Two cases of measles have been confirmed in Ocean County, the New Jersey Department of Health reported Thursday.
State health officials classified the cases of the highly contagious illness as an outbreak.
The people infected are believed to have developed symptoms after they were exposed to a person in Ocean County who contracted measles while traveling internationally.
In that first case, the person developed symptoms earlier this month after having traveled to Israel, where there has been an increase in measles cases. The state told residents to look for symptoms if they visited the following Lakewood locations: Schul Satmar, 405 Forest Ave., from Oct. 13 to 21; Eat a Pita, 116 Clifton Ave., on Oct. 15; CHEMED Health Center, 1771 Madison Ave., on Oct. 17 or 18.
The two new cases are believed to have potentially exposed others in Ocean County to measles between Oct. 25 and 30. Two of the likely venues where others could have been infected were NPGS, a kosher supermarket located at 231 Main St. in Lakewood, on Oct. 25 and 29, and Pizza Plus at 241 Fourth St. in Lakewood on Oct. 28.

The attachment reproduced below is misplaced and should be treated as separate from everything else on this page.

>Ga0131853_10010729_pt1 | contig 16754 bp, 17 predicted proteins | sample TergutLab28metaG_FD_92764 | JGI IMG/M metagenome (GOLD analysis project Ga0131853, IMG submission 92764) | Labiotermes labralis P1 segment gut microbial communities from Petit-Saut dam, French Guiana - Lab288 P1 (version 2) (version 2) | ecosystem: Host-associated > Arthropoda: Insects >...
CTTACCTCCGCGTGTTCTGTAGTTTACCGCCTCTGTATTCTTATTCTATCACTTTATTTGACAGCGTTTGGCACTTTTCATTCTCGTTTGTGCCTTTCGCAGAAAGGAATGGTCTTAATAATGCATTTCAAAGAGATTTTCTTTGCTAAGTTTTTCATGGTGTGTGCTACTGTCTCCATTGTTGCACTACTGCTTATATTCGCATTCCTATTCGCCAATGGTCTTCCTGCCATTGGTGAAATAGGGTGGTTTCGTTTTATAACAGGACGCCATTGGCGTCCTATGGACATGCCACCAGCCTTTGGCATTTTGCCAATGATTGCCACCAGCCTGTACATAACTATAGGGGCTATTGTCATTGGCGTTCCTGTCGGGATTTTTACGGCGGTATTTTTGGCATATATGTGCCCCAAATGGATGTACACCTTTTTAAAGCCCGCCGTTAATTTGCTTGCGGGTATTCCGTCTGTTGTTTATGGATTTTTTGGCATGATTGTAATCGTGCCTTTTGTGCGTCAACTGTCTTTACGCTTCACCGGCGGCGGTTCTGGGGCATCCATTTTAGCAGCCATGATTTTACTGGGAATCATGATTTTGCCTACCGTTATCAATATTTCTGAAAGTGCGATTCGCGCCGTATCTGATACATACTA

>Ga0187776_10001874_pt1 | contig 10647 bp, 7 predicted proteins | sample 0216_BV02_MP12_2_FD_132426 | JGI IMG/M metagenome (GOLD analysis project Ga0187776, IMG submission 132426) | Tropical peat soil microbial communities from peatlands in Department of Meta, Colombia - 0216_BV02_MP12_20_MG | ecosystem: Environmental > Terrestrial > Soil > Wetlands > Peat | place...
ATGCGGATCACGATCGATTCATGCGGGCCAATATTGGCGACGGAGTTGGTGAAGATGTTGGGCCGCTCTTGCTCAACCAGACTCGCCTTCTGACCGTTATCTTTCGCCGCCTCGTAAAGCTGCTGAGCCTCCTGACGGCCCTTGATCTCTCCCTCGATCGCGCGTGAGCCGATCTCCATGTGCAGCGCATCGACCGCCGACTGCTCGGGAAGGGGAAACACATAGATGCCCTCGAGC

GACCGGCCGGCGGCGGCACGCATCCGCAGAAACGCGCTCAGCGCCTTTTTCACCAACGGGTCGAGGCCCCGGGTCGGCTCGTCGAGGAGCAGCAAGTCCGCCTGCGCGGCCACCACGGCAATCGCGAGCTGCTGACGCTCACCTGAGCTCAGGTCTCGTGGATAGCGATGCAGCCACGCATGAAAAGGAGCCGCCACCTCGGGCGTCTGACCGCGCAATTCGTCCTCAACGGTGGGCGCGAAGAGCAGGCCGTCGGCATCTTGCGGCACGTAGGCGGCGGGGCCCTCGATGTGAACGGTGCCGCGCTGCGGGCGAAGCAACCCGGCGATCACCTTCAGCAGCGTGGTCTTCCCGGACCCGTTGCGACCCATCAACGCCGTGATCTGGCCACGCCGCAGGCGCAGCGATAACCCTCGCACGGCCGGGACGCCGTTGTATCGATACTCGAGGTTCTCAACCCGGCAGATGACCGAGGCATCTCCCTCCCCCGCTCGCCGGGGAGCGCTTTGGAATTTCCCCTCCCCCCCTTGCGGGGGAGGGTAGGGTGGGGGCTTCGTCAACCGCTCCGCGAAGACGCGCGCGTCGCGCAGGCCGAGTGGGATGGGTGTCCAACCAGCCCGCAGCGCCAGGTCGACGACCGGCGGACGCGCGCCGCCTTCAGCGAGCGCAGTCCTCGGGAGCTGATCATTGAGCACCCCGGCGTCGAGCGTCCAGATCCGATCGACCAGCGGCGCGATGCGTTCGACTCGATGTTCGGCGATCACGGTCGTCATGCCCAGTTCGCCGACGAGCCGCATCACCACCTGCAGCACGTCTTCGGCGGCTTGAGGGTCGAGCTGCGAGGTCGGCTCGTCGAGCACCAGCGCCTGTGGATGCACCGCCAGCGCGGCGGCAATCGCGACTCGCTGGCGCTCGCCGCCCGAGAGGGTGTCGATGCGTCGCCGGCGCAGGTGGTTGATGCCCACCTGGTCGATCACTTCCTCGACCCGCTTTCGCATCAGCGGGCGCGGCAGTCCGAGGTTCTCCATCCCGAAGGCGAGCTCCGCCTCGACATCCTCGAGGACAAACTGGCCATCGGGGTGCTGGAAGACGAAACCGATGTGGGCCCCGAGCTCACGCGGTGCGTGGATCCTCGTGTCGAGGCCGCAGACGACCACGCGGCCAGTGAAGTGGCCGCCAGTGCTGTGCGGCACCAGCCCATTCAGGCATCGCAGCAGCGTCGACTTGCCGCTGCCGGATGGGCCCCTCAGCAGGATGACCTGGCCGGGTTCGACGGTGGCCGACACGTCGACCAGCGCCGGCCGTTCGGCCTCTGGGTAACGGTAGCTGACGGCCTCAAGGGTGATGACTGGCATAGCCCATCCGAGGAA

The Health Department did not release information about the patients' ages or whether they were up to date on vaccinations.
State health officials are working with Ocean County officials to identify and notify people who might have been infected.
Meanwhile, residents are urged to be vigilant for signs of measles. Symptoms include rash, high fever, cough, runny nose and red, watery eyes. Individuals who have been infected may not develop symptoms until as late as Nov. 20, officials said.
Measles can cause serious complications, such as pneumonia and encephalitis, or swelling of the brain. Measles during pregnancy can lead to miscarriage, premature delivery, or a low-birth-weight baby.
Anyone who may have been exposed is being asked to contact a health-care provider before going to a medical office or emergency room, to safeguard others from becoming infected.
People who have not been vaccinated or have not had the measles are potentially at risk. Health officials are urging people to ensure they are up to date on the measles/mumps/rubella (MMR) vaccines.
Two earlier cases of measles were identified last summer in Camden and Burlington Counties.
The Philadelphia region had an outbreak of mumps in March and April that affected more than two dozen people in Chester and Montgomery Counties and the state of Delaware.